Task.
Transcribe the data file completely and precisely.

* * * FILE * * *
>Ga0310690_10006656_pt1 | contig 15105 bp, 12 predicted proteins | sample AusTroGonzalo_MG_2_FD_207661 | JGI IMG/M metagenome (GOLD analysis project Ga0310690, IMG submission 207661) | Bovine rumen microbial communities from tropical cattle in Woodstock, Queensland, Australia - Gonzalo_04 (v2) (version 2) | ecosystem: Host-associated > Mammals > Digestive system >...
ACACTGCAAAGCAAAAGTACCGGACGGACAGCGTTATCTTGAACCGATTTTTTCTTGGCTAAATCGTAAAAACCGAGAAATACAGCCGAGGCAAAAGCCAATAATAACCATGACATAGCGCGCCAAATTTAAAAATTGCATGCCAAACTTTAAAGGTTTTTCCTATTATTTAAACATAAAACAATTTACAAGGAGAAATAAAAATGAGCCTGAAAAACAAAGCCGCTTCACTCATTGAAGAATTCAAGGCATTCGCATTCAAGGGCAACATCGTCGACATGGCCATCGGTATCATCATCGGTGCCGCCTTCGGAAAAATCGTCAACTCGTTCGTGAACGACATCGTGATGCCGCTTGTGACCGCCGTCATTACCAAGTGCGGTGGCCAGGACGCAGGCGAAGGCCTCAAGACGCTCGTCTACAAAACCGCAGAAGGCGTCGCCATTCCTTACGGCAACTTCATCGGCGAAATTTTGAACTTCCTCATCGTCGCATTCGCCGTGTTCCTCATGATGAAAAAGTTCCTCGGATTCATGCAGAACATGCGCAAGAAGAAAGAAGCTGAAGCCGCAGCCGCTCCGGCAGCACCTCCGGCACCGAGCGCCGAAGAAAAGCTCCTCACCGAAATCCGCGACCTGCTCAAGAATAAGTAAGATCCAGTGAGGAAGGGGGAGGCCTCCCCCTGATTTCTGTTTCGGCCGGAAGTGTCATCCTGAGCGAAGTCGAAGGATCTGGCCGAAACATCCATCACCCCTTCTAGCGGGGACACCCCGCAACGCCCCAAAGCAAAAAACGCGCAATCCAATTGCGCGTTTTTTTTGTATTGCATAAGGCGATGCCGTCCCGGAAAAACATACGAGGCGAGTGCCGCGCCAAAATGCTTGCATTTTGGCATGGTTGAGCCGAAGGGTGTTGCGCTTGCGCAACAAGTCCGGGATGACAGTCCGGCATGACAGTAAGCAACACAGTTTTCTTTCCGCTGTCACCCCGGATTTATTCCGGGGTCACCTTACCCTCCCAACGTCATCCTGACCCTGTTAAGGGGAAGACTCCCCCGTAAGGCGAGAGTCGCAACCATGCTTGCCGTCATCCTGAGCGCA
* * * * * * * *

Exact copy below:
>Ga0310690_10006656_pt1 | contig 15105 bp, 12 predicted proteins | sample AusTroGonzalo_MG_2_FD_207661 | JGI IMG/M metagenome (GOLD analysis project Ga0310690, IMG submission 207661) | Bovine rumen microbial communities from tropical cattle in Woodstock, Queensland, Australia - Gonzalo_04 (v2) (version 2) | ecosystem: Host-associated > Mammals > Digestive system >...
ACACTGCAAAGCAAAAGTACCGGACGGACAGCGTTATCTTGAACCGATTTTTTCTTGGCTAAATCGTAAAAACCGAGAAATACAGCCGAGGCAAAAGCCAATAATAACCATGACATAGCGCGCCAAATTTAAAAATTGCATGCCAAACTTTAAAGGTTTTTCCTATTATTTAAACATAAAACAATTTACAAGGAGAAATAAAAATGAGCCTGAAAAACAAAGCCGCTTCACTCATTGAAGAATTCAAGGCATTCGCATTCAAGGGCAACATCGTCGACATGGCCATCGGTATCATCATCGGTGCCGCCTTCGGAAAAATCGTCAACTCGTTCGTGAACGACATCGTGATGCCGCTTGTGACCGCCGTCATTACCAAGTGCGGTGGCCAGGACGCAGGCGAAGGCCTCAAGACGCTCGTCTACAAAACCGCAGAAGGCGTCGCCATTCCTTACGGCAACTTCATCGGCGAAATTTTGAACTTCCTCATCGTCGCATTCGCCGTGTTCCTCATGATGAAAAAGTTCCTCGGATTCATGCAGAACATGCGCAAGAAGAAAGAAGCTGAAGCCGCAGCCGCTCCGGCAGCACCTCCGGCACCGAGCGCCGAAGAAAAGCTCCTCACCGAAATCCGCGACCTGCTCAAGAATAAGTAAGATCCAGTGAGGAAGGGGGAGGCCTCCCCCTGATTTCTGTTTCGGCCGGAAGTGTCATCCTGAGCGAAGTCGAAGGATCTGGCCGAAACATCCATCACCCCTTCTAGCGGGGACACCCCGCAACGCCCCAAAGCAAAAAACGCGCAATCCAATTGCGCGTTTTTTTTGTATTGCATAAGGCGATGCCGTCCCGGAAAAACATACGAGGCGAGTGCCGCGCCAAAATGCTTGCATTTTGGCATGGTTGAGCCGAAGGGTGTTGCGCTTGCGCAACAAGTCCGGGATGACAGTCCGGCATGACAGTAAGCAACACAGTTTTCTTTCCGCTGTCACCCCGGATTTATTCCGGGGTCACCTTACCCTCCCAACGTCATCCTGACCCTGTTAAGGGGAAGACTCCCCCGTAAGGCGAGAGTCGCAACCATGCTTGCCGTCATCCTGAGCGCA